Monday, October 6, 2008

Encounter with a Fence

I heard a man speak a few years ago and tell the story about when his wife backed their BMW out of the garage with the passenger door still open. This little mistake on her part caused some major damage to their BMW, as you might expect. When she called her husband to tell him what had happened he told her to call the insurance agency and file a claim. She said, “Well, aren’t you mad at me?” to which he responded, “Did you do it on purpose?” Of course, she said no and his response was, “well then why would I be mad at you, it was an accident.” Last Saturday evening I suddenly found myself wishing I was married to that man. Not really, but I did have a bit of a blonde moment.

I was at a retreat at Lake Geneva Christian Center in Alexandria. As part of the retreat team I was helping with clean up at end of the weekend. One of the things that needed to be done was a bunch of tablecloths needed to be hauled from the worship center to a building on the other side of the road. The plan was that we’d load them into my car, along with a couple of other things, and then I’d drop them off at the building on my way out of town.

Between the road through the camp and the worship center there are two very wide sidewalks, and a grassy area surrounded by a wooden fence. These sidewalks are wide enough for a Suburban to drive up. I know, because there was already a Suburban parked by the worship center doors. In general, however, these sidewalks are only used for walking, or perhaps a golf cart. But, since I knew the Suburban would fit between the fences and up the sidewalk, I decided that driving my little mini-van up the sidewalk would be the simplest way to get the tablecloths into the car. If you’ve never hauled commercial tablecloths before, let me tell you, they are quite heavy, so my goal was to save steps on my already blistered feet.

Clearly, I underestimated the amount of space my car would need to make the turn onto the sidewalk and before I knew it I heard a horrible crunching sound coming from the right side of my van. To make matters worse, my van was now stuck and wouldn’t move forward or backward without resistance. There was only one person around who saw the whole thing. It was one of the young girls who worked in the retreat center cafeteria. She is clearly committed to the well being of the retreat center because her first words to me were “Don’t worry, you’re fine. The fence is still standing.” Gee, thanks. That was the first thing on my mind. I didn’t really find the humor in that statement until about three hours later and once I did, I couldn’t stop laughing.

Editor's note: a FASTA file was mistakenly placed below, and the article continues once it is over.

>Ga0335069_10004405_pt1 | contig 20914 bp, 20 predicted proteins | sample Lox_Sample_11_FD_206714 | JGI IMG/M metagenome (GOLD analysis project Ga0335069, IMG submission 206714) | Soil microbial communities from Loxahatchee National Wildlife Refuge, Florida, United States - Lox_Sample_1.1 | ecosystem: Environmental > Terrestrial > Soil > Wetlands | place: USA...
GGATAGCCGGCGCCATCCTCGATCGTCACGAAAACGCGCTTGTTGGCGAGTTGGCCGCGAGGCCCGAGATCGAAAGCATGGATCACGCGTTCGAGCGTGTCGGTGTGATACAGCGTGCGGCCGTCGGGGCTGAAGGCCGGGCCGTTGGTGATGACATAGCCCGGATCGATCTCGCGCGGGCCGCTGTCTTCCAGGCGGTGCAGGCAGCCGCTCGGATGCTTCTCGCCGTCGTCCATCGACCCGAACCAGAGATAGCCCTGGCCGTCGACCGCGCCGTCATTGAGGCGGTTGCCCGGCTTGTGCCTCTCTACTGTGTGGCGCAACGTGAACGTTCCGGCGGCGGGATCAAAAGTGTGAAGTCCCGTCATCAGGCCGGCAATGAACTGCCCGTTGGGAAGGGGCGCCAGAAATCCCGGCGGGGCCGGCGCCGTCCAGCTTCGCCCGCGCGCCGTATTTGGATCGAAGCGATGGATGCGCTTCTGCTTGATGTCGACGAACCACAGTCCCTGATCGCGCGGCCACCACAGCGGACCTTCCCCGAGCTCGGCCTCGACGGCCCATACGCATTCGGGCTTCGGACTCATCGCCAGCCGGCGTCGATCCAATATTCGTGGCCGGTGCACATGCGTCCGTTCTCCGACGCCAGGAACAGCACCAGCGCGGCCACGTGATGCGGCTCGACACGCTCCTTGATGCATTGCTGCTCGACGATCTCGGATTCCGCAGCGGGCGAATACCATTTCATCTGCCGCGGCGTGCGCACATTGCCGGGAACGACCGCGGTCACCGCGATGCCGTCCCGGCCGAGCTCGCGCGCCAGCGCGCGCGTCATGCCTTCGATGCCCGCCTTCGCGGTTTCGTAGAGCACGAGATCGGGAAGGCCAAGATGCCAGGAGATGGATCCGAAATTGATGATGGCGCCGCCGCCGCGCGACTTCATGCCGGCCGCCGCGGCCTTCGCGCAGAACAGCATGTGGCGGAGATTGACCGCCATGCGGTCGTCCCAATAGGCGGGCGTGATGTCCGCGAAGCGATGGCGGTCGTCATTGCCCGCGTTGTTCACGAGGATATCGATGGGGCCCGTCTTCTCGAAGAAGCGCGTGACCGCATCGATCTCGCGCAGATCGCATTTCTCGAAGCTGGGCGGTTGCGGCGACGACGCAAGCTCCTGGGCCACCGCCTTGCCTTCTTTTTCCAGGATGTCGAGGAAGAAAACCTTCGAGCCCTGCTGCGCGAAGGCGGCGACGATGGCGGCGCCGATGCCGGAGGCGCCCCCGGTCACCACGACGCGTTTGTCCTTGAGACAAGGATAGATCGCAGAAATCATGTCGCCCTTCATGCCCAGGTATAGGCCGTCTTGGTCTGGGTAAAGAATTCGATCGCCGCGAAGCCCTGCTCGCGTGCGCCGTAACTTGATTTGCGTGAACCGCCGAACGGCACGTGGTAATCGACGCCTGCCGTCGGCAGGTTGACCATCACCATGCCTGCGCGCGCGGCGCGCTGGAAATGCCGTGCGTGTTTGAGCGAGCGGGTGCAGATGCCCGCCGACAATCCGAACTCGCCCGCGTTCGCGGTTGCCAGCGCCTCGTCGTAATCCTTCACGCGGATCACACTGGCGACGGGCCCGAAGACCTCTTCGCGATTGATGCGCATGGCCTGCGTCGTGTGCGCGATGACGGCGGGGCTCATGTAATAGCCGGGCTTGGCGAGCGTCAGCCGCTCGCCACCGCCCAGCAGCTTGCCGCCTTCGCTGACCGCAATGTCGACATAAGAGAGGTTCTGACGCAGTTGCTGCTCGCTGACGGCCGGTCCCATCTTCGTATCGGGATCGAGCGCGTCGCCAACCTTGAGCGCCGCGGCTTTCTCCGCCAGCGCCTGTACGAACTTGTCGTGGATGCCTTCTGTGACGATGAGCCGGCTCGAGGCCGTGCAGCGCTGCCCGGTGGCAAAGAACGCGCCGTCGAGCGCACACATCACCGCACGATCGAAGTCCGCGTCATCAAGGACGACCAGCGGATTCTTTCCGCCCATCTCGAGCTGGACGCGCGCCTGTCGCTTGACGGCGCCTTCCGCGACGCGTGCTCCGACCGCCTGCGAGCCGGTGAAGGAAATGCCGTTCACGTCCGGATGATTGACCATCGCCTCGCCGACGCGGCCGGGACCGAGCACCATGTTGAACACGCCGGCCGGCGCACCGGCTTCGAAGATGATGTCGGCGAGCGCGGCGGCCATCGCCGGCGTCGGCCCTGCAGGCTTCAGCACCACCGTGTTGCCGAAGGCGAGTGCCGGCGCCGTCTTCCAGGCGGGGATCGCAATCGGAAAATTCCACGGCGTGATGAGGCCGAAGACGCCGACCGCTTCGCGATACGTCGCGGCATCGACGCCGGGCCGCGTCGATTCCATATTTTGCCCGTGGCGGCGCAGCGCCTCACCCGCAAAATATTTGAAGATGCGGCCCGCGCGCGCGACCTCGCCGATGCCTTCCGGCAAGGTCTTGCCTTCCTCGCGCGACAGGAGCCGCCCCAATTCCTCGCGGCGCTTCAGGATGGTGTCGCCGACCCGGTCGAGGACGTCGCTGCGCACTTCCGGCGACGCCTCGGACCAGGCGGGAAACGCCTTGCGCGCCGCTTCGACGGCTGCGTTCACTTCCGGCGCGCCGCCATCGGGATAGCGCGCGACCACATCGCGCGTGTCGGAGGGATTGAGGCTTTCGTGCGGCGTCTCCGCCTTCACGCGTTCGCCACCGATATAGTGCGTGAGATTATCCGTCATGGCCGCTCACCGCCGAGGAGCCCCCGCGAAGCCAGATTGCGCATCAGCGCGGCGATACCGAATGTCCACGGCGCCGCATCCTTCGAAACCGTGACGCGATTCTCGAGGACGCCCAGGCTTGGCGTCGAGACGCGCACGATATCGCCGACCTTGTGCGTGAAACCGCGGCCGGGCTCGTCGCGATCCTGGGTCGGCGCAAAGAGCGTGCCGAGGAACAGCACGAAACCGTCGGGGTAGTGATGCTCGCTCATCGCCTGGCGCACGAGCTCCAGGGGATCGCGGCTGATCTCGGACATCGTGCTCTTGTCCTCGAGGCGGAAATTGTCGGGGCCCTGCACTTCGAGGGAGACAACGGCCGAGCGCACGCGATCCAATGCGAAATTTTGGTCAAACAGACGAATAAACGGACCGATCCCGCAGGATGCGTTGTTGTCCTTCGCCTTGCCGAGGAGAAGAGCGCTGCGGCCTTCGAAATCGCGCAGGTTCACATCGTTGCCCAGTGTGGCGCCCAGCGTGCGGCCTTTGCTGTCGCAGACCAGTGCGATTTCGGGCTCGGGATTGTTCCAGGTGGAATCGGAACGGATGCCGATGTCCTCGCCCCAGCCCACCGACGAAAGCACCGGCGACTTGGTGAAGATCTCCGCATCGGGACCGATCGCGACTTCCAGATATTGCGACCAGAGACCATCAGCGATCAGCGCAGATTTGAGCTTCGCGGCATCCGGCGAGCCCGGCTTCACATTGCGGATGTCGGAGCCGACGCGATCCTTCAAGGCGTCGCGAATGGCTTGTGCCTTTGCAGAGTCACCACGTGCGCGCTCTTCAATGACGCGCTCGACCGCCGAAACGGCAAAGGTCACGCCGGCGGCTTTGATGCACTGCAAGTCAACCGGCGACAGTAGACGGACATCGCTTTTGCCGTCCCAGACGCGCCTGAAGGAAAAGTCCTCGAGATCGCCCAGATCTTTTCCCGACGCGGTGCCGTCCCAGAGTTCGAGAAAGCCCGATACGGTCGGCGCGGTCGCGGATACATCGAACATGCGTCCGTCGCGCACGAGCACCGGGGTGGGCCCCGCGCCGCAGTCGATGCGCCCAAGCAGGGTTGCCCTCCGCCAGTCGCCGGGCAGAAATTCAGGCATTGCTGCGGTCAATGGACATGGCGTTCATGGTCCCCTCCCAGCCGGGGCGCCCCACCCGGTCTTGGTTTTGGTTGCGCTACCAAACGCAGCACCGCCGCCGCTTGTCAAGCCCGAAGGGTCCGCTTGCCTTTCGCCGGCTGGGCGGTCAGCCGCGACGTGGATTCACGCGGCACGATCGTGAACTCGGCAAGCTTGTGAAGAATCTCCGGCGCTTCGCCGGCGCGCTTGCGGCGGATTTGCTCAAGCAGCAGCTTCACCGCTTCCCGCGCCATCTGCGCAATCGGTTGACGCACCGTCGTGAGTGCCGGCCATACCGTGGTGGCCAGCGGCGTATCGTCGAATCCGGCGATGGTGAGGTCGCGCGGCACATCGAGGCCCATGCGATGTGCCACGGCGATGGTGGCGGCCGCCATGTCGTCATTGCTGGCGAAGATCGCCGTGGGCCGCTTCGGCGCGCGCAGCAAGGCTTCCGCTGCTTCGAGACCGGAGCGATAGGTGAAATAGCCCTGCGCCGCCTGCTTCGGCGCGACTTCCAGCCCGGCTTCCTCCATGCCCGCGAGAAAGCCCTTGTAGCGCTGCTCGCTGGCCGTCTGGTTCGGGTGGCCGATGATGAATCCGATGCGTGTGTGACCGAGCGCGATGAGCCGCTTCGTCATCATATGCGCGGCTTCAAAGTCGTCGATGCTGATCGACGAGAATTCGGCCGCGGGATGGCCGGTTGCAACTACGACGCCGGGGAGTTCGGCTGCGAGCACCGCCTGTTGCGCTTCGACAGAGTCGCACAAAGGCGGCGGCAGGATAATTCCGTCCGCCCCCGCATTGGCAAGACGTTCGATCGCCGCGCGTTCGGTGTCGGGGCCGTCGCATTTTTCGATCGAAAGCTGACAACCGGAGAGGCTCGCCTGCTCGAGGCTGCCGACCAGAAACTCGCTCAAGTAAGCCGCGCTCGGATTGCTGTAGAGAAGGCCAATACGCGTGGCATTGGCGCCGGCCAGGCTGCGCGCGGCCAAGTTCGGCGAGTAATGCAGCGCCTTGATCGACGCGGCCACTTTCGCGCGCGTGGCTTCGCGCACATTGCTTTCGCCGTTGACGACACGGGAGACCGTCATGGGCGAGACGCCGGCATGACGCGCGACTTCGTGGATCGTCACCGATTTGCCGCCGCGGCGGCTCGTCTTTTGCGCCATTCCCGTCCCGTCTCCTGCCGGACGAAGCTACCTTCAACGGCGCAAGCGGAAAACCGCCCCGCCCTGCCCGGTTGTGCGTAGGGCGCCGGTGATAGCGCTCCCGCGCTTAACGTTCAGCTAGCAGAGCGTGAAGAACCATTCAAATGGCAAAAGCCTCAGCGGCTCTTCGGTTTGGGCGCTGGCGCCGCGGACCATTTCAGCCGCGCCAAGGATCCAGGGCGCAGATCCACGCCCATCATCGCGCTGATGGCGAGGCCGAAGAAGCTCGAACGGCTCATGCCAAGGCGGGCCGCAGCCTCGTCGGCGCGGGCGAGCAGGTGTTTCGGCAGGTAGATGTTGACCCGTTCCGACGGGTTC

In retrospect, it would have been better to call John and tell him about the accident while the tears were flowing, instead of waiting until after my severe case of the giggles started. The news might have been better received were it not punctuated with bursts of laughter. It’s not that he yelled at me or anything, it’s just that he didn’t quite catch the ACCIDENT part of the whole situation right away.

The morning following the accident John read a story in the paper about a woman who burst into tears when her kids accidently broke her treasured tea cup. The kids were stunned to see their mother crying and her daughter finally asked, “Do you love the teacup more than you love us? That stopped the mother’s crying as she assured her kids that they were way more valuable to her than a tea cup. John made me read the story and then looked at me and told me that he loved me more than the van. I knew that all along but it was nice to hear. In the end, it’s just stuff. I think God allows accidents into our lives sometimes to remind us of that truth. Our “stuff” is never more important than the people in our lives and certainly not more important than our relationship with Him. It’s good to have a husband who recognizes that truth . . . . eventually.
How is it that one little fence post can do so much damage?

The worst part of the damage was behind the sliding door. I think that's why it was so solidly stuck in place. I did, by the way, manage to get it unstuck. I figured any more damage wouldn't really make a difference so I just gave it a little more gas and it moved. In a few weeks, it'll all be a distant memory.

4 comments:

anthony said...

this story is great and a great sermon too.
i also want pics of the fence and since Beth and I made a financial committment to help Lake Geneva we want to know does this mean the amount of money need is larger? :)

Anyways, good story

Nancy Holte said...

No money should be needed for fence repair though I'll double check it when I'm up there next month to speak at the CREATE retreat. Though there are some areas that could use improvement at Lake Geneva, the fence is way stronger than I gave it credit for!

Kim@Seasons of My Heart said...

Nancy~
Great post.....and isn't it reasuring to know....a van falls into the catagory of "things", and what a great reminder...that your hub's...LOVES you more!!!

Glad it wasn't any worse! :-)

Kate Ketterling said...

I was hoping there would be a blog to explain your FB status the other day. Glad you are ok...and the fence too.... I'll tell my dad to raise a little extra money for the "Holte Fence".